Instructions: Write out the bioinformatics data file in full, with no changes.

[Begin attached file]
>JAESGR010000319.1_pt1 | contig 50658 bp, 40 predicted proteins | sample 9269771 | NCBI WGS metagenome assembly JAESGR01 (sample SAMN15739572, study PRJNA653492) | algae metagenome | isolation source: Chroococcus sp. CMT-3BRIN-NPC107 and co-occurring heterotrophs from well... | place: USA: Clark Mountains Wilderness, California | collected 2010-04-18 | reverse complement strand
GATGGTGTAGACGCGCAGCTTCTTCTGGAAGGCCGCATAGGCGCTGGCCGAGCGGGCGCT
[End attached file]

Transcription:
>JAESGR010000319.1_pt1 | contig 50658 bp, 40 predicted proteins | sample 9269771 | NCBI WGS metagenome assembly JAESGR01 (sample SAMN15739572, study PRJNA653492) | algae metagenome | isolation source: Chroococcus sp. CMT-3BRIN-NPC107 and co-occurring heterotrophs from well... | place: USA: Clark Mountains Wilderness, California | collected 2010-04-18 | reverse complement strand
GATGGTGTAGACGCGCAGCTTCTTCTGGAAGGCCGCATAGGCGCTGGCCGAGCGGGCGCT